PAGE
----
Simon and I had offices less than 10 feet from one another for four years, but I’d never given him much thought until after we both attended the same work conference during my separation.
During a lunch break between sessions, he told me he was going to a used bookstore nearby.
Surprised, I said, “Could I come along?”
“Sure,” he said.
Side note: Here are the horoscopes virtual dating. Post continues below.
After we’d perused two different bookstores, we each ordered an espresso at a cute cafe. I looked at him across the table from me and thought, “Interesting.”
Three months after I’d filed for divorce, Simon and I started dating.
We agreed in the beginning, based on my suggestion, not to tell anyone and to keep our distance from one another during the workday.
After a few weeks, I told my closest friend at work.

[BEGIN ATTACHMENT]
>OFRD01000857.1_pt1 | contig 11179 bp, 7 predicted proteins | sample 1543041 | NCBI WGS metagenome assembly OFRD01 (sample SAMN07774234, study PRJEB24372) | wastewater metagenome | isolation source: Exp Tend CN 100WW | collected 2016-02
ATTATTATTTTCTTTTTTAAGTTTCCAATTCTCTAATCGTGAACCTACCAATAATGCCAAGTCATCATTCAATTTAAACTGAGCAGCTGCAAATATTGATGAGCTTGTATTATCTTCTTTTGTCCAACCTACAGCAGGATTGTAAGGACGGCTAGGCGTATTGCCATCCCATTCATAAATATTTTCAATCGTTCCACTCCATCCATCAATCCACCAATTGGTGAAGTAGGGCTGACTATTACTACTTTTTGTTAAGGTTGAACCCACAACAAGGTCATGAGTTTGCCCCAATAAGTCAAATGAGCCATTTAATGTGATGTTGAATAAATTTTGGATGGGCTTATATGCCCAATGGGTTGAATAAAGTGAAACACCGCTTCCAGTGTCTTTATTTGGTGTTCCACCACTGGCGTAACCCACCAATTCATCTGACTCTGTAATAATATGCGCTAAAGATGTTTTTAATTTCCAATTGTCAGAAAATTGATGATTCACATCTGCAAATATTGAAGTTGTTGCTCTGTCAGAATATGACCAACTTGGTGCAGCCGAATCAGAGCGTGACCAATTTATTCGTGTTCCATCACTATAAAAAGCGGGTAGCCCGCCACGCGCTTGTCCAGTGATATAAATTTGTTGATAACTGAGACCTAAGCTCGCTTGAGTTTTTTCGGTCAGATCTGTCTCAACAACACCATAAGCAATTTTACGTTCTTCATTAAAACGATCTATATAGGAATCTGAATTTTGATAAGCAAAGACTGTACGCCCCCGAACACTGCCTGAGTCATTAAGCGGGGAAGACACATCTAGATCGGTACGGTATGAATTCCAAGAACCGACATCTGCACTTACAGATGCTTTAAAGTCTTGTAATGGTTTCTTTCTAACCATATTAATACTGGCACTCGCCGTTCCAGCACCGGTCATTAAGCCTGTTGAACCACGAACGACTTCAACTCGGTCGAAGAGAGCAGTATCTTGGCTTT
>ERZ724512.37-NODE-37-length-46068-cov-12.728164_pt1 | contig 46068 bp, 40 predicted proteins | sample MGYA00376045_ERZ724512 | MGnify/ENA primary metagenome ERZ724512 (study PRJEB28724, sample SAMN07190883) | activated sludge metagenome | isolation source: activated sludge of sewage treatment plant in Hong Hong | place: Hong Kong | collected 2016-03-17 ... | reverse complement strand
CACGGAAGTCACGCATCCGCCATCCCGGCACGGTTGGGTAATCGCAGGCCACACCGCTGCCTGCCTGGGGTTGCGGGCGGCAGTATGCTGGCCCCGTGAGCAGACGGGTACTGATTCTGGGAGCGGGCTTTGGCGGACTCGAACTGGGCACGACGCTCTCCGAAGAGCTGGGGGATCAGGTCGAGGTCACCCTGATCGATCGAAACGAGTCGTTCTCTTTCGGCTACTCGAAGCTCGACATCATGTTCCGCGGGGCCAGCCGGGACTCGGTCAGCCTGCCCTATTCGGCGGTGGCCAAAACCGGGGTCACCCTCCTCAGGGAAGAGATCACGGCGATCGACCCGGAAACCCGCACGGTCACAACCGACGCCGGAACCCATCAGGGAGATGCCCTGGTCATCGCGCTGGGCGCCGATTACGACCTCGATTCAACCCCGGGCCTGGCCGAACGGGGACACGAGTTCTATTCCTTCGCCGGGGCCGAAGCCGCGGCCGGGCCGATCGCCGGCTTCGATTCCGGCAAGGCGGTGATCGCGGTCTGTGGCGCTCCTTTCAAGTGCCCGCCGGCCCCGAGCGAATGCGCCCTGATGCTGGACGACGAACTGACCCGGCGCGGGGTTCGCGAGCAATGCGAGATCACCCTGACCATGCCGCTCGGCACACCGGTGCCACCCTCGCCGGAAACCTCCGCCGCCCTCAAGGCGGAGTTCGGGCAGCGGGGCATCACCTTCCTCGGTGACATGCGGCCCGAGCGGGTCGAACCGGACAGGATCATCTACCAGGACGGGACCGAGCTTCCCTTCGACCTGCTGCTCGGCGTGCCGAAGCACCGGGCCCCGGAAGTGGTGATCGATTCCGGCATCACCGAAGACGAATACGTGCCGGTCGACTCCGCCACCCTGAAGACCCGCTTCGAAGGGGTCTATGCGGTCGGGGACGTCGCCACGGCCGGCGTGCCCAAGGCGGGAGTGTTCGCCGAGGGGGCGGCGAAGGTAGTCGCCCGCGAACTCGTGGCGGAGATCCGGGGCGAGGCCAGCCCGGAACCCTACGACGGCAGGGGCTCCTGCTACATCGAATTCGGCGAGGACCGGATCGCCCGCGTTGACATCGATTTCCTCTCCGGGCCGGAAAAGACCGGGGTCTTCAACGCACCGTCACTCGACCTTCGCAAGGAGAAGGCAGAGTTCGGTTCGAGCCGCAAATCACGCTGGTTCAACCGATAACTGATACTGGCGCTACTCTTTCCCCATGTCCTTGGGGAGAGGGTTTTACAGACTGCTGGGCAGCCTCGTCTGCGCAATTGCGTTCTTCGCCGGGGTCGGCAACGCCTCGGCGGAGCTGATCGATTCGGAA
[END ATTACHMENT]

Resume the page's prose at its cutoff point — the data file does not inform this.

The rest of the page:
“Him? Really?” she said.
“Yeah, why?” I asked.
“I just would have never put the two of you together. You seem so… different.”
I wished I’d pressed her to explain more, but I had to learn what she meant the hard way.
When I let Simon know that I’d told my friend, he asked, “Can I tell people too?”
“Sure, but keep it to people you can trust.”
I expected Simon to understand that he needed to treat the details of our relationship respectfully.
I couldn’t have been more wrong.
Simon, it turns out, really wanted to brag. I learned later that he described how fantastic I was in bed to a group of men I’d worked with for six years, men who had no business imagining what I looked like naked or the kinds of things I did in the bedroom.
At first, I was — I hate to admit it — flattered. My husband had often turned down my sexual advances, and I’d left that relationship longing for someone to find me desirable. For Simon to be so impressed by my sexual adroitness to brag about it seemed like a win.
But then I didn’t like how these men — all married — seemed to now… assess me. When I walked past them in the hall or started up a casual conversation with them around the coffee pot, I felt their eyes on me in a way I hadn’t before.